Posted in HAMPTONS, HISTORIC PRESERVATION, LANDSCAPING, LONG ISLAND | Tagged , , , | 8 Comments

Art-Making for All in Amagansett

EAST HAMPTON, N.Y. – Among the things that are NOT bogus about this area’s reputation is its importance in the history of modern art. What is even more remarkable is that it continues — not with the physical presence of famous figures like Jackson Pollock, Lee Krasner, Willem deKooning, Robert Motherwell and dozens of other Abstract Expressionists who had strong Hamptons connections in the mid-20th century — but in the ongoing abundance of art fairs, art shows, art galleries and a unique waterfront studio where members of the public can take classes and set up at easels on a drop-in basis: The Art Barge in Napeague, moored halfway between Amagansett and Montauk.

It’s a former World War II naval vessel, towed to this spot in 1960, an inspiration of Victor d’Amico, then education director at New York’s Museum of Modern Art. With the later addition of a second level, there’s a downstairs painting studio ($50 for three hours of camaraderie, though it’s usually a bunch of silent, focused individuals getting walk-around instruction and encouragement from the Barge’s teachers), and an upstairs library and multi-media workspace, where a long wide table with stools on either side runs the length of the space, meadow views to the south, harbor views to the north.

That’s where, in June, I took a one-week workshop called the Bauhaus Preliminary Course, five 3-hour morning sessions exploring the teaching methods of the German art institute, whose short existence (from 1919 until shuttered by the Nazis in 1933) belies its enormous influence on world art and design in the decades since.

Fortunately, I have no ego investment in being an artist, because I soon discovered that among the 12 students in the class, I was the only one not already a visual artist of some sort, and way out of my league. Still, it was fun, messing around with materials from the block-long window ledges (the “junk buffet,” including such things as pieces of netting, foam insulation, feathers, astroturf and on and on) to make collages; cutting, arranging and squinting at pieces of colored paper as we learned principles of color; making rubber stamp textile designs and then trying our hand at weaving; and finally working with tempera paints in a way I hadn’t since 3rd grade.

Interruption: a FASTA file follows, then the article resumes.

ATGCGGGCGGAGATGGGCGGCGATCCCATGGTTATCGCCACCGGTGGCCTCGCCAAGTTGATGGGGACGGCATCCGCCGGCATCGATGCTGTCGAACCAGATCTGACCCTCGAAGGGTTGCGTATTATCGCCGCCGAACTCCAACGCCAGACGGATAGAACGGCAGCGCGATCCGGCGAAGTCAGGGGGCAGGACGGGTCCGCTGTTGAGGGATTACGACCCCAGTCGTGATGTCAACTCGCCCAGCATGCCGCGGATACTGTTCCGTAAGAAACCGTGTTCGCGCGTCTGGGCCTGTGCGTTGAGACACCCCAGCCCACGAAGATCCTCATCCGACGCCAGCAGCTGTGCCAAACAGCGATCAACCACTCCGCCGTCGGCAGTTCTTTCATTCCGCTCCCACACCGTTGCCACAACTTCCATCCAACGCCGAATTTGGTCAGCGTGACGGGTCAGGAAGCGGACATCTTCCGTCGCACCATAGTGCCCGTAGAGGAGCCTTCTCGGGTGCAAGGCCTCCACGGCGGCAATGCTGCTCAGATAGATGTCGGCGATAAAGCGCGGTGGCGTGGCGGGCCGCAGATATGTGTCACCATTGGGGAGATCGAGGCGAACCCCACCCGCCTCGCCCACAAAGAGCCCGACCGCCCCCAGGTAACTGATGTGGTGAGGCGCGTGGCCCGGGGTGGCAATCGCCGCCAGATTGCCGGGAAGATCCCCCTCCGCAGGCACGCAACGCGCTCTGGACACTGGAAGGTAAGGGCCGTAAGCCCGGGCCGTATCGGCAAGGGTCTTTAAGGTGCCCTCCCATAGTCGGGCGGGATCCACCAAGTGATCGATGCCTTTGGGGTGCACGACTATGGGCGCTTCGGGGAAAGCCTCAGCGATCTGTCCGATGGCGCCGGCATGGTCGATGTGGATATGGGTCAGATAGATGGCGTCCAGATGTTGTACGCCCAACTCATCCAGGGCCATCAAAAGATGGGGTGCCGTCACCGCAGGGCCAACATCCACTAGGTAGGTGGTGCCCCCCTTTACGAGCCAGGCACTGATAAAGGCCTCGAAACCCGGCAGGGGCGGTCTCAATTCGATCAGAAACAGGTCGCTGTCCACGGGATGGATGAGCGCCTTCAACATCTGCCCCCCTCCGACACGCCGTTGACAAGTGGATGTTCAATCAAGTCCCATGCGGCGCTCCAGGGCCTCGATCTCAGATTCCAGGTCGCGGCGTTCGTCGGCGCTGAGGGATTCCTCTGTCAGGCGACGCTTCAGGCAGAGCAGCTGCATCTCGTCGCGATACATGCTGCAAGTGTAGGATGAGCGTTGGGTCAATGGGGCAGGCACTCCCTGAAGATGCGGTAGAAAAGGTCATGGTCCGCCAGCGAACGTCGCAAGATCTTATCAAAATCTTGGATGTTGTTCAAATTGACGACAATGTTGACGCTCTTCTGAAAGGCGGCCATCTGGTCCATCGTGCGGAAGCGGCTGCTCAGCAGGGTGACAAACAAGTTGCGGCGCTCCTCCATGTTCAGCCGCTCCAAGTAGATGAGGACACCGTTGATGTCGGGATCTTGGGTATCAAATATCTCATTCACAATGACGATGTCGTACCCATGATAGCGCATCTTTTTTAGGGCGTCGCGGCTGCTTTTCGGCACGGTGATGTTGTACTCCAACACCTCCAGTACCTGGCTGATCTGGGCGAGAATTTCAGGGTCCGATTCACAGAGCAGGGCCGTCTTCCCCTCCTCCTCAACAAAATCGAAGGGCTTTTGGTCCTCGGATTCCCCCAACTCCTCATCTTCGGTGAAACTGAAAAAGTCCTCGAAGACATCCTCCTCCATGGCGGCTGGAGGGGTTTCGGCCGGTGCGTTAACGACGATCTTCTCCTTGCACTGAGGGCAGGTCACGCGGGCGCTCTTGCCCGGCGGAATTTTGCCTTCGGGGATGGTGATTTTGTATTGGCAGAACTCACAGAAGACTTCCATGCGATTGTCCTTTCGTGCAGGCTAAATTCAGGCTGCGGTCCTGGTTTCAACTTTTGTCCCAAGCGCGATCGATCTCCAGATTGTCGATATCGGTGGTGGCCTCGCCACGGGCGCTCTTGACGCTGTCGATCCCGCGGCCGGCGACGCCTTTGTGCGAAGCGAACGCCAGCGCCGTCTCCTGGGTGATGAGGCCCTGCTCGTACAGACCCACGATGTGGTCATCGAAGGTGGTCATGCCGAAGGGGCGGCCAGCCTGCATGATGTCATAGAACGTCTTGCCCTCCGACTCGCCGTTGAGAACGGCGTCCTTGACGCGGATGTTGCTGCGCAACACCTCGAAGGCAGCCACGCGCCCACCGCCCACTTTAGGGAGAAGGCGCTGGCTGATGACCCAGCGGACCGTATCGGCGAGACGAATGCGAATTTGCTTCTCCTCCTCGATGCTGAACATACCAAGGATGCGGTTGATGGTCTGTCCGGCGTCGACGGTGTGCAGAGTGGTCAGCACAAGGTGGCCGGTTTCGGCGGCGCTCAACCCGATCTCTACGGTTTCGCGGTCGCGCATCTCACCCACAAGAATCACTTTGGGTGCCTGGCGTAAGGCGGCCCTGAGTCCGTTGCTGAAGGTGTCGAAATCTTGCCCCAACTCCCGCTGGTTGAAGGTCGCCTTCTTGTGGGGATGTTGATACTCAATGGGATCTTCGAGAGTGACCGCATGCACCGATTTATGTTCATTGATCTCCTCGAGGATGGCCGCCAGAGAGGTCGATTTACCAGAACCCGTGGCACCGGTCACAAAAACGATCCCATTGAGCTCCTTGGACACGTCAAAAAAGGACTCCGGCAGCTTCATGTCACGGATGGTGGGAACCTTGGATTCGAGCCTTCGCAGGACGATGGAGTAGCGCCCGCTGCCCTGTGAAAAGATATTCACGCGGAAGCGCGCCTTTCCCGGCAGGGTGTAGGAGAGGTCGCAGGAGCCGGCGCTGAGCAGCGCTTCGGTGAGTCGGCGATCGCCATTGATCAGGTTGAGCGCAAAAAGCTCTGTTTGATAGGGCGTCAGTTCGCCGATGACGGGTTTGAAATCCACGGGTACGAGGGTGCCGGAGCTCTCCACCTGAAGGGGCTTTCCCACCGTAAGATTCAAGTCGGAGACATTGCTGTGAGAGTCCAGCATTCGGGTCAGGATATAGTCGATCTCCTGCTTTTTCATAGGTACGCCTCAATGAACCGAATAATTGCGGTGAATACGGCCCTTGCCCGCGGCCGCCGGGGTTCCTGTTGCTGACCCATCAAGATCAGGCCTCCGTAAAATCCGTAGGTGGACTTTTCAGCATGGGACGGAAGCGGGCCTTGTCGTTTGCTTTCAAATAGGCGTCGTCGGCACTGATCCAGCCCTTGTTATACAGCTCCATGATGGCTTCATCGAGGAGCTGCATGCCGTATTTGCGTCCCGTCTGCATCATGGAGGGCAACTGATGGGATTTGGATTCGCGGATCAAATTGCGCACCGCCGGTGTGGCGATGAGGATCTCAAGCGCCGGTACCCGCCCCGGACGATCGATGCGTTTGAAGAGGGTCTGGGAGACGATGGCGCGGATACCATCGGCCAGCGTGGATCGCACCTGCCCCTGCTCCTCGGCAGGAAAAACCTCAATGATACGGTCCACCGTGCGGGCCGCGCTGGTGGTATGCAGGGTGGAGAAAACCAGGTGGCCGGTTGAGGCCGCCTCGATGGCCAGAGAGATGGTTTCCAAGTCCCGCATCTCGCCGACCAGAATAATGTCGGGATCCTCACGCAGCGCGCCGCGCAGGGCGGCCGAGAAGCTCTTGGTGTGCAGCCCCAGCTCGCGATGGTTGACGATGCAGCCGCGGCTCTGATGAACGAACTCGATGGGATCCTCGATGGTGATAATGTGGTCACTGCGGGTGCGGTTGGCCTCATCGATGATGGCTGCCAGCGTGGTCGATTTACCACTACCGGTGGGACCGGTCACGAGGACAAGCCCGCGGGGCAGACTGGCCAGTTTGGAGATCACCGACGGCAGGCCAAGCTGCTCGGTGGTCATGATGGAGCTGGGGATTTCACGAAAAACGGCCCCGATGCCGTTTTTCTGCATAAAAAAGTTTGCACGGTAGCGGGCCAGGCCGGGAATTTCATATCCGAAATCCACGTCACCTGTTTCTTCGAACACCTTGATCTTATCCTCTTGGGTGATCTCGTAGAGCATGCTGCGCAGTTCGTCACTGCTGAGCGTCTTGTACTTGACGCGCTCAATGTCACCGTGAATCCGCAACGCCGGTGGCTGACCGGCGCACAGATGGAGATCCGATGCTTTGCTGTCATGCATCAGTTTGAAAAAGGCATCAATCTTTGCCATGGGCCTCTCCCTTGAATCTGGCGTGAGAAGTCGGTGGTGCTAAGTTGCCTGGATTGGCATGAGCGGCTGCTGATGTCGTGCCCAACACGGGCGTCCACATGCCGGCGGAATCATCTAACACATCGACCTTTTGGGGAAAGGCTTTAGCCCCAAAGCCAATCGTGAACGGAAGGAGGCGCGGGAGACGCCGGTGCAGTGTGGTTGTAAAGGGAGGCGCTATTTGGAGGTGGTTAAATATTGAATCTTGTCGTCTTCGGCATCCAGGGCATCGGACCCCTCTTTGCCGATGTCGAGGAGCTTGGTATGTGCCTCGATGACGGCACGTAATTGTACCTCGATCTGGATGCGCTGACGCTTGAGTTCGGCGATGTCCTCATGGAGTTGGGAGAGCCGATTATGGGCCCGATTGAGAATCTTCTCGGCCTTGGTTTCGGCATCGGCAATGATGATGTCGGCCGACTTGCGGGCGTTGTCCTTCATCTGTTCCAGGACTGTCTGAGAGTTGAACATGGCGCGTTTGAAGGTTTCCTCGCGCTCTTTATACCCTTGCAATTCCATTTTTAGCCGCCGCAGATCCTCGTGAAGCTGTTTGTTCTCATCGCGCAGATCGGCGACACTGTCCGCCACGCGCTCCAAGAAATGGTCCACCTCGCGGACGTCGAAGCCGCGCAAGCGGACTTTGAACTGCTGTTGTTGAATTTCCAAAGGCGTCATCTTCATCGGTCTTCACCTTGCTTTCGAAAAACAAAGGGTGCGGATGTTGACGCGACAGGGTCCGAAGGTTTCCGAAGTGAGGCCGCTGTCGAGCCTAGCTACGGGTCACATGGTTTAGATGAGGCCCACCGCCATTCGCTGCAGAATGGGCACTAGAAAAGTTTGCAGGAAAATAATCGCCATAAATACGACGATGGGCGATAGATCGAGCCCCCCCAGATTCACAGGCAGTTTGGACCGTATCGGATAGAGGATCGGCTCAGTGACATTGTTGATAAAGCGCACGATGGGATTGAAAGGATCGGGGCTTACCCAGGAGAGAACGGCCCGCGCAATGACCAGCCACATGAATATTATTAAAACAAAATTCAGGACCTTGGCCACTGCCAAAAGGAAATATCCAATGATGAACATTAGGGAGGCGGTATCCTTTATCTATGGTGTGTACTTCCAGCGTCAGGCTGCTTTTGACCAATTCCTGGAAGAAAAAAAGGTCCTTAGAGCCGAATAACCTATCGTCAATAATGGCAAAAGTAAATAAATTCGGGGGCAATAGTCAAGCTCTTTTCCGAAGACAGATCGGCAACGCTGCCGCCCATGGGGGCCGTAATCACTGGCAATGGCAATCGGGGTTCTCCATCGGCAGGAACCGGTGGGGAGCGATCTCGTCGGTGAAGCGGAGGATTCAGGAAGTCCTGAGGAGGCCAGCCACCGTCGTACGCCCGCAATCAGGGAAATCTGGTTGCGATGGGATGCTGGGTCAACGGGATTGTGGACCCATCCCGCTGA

I’ve since gone back to visit and walk along the deck watching sea birds and water snakes and dogs in the meadow, and have checked out the nearby modernist home of Victor D’Amico and his wife Mabel, also an art educator and prolific sculptor and assemblage artist, many of her works made with driftwood and found beach objects. Now known as the Mabel and Victor D’Amico Studio and Archive, it offers free public tours on Wednesdays and Saturdays by appointment.

The house itself, a humble affair built in the 1940s with recycled materials and the D’Amicos own labor, was one of the first modernist beach homes in the area. With concrete and linoleum floors, glass walls, pegboard cabinets, open shelving and Eames chairs, it has a mid-century modern aesthetic, as well as a look of having been constructed on a shoestring. Yet it stands, artful and atmospheric, and is being considered for local landmarks designation, which would offer it some protection from demolition. It seems the least the community can do.

Posted in HAMPTONS, HISTORIC PRESERVATION, LONG ISLAND | Tagged , , | 4 Comments

Perennials on Parade + Shopping for an Instant Cottage Garden

The morning after I got back from my Italian vacation — April 3rd, I think it was — I called my plumber out on the East End of Long Island and said, “Charles, would it be jumping the gun to turn the water on now?” It would be, he said. “There was ice in the bucket this morning.” I don’t know what bucket he was referring to, but never mind that.

Point being, I had to wait another week before heading out to my mostly-unwinterized glorified bungalow. When I did arrive, car full of bags and boxes, the water was on and the toilet flushing, but the landscape was decidedly wintery. I hunkered down in my only insulated room, known as the great room, where I kept my new wood stove cranking, and slept there on an air mattress for a month, venturing into the rest of the house only for quick trips to the bathroom or kitchen to heat up a bowl of soup.